National Register of Historic Places in Ventura County
The rancho period in Ventura County followed the secularization of the Spanish Missions in 1834. By 1837, seven ranches were granted to citizens of the area by the Mexican government.
In 1837, the Mexican government granted the ten thousand acre Rancho Calleguas to Jose Pedro Ruiz, a soldier and native of Spain.
In 1878, Juan Camarillo purchased the rancho from the Ruiz family. Camarillo had been born in Mexico City in 1812. At the age of twenty-two years, he and his wife joined the Hijar-Padres colonization expedition from San Bias, Mexico to Alta California. Rancho Calleguas became Rancho Camarillo.
Juan Camarillo's son, Adolpho, subsequently inherited the property. In 1892, he built the Queen Anne house where he lived until his death in 1958.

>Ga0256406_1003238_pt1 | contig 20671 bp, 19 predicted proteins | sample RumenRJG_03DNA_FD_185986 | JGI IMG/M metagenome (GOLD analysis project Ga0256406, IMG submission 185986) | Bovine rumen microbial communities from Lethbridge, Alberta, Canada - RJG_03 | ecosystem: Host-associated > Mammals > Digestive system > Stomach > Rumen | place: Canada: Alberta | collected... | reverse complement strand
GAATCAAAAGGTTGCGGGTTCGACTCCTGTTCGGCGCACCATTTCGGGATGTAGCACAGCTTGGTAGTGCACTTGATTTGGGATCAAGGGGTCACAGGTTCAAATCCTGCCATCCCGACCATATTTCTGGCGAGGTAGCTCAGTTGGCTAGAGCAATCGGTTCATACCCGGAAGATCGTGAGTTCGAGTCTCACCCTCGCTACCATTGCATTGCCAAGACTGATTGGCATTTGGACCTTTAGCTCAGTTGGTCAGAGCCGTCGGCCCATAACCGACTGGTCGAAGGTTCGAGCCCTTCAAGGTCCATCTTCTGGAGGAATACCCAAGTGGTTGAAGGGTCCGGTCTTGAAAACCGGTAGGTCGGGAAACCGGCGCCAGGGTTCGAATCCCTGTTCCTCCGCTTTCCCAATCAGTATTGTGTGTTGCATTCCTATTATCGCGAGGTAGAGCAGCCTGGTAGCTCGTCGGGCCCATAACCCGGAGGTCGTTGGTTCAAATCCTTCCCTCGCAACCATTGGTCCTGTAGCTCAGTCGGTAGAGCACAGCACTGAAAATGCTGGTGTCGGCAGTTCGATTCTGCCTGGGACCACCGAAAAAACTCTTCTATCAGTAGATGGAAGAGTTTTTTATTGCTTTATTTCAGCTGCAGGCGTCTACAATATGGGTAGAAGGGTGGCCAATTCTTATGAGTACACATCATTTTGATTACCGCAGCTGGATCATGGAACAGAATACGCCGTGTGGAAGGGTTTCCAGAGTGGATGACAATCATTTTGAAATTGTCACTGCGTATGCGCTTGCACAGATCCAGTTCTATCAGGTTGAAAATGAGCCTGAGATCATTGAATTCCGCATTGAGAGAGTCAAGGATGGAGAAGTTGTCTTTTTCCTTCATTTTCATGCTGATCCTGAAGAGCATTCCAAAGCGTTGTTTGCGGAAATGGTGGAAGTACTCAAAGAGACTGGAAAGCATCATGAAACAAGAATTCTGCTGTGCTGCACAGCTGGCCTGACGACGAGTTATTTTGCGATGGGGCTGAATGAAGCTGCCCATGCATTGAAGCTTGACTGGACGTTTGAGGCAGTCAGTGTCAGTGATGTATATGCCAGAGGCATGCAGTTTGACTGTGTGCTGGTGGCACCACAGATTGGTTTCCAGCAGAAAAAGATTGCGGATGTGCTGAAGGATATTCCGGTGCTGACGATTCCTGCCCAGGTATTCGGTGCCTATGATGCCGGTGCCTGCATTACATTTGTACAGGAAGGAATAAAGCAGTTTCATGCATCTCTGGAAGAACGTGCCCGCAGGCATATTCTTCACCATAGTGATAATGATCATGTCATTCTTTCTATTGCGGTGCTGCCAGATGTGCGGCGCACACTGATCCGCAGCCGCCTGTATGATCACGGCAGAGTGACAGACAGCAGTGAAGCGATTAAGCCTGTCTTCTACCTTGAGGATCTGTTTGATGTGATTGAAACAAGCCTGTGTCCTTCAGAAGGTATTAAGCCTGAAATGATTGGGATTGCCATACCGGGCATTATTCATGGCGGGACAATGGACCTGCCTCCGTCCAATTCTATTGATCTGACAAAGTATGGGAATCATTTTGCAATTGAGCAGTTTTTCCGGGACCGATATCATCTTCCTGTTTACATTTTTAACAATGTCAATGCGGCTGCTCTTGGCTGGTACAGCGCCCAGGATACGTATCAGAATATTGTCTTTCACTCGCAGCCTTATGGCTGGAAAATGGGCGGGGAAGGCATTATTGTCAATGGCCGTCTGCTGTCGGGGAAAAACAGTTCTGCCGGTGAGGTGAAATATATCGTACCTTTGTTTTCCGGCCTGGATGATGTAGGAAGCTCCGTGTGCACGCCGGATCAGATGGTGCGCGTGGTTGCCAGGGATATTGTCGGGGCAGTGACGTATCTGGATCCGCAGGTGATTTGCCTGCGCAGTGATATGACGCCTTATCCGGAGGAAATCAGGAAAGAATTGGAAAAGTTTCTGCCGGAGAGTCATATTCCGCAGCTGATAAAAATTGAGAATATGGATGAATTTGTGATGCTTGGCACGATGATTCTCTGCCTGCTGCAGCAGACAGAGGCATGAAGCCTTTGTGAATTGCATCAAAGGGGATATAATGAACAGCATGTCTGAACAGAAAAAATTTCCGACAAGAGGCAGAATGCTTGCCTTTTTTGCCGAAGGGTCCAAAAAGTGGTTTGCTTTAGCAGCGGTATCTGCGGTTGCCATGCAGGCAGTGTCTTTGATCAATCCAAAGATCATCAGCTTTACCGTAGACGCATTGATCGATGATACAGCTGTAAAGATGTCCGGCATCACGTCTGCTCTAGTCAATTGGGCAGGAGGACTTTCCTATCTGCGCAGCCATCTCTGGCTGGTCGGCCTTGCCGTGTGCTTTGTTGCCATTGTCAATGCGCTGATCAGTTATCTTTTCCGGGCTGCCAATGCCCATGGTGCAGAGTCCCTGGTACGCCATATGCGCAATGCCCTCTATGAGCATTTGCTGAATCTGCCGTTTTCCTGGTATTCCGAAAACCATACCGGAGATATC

The property historically featured numerous buildings that supported the ranch functions including a mule barn, a stable, a pair of twin donkey barns, a bunkhouse, a blacksmith shop, a slaughter house, worker housing, and storage buildings, all east of the residence, and a large barn north of the residence. To accommodate rezoning and subsequent development, most of the original ranch buildings, and associated landscape features, were demolished in 1999. The mule barn and stable were relocated at this time.
The property is now owned by the City of Camarillo and managed and operated by the Camarillo Ranch Foundation. The house was restored in 1999-2000 by the City of Camarillo and a new landscape scheme was introduced in 2001.
Source: Adapted from the NRHP nomination submitted in the year 2003.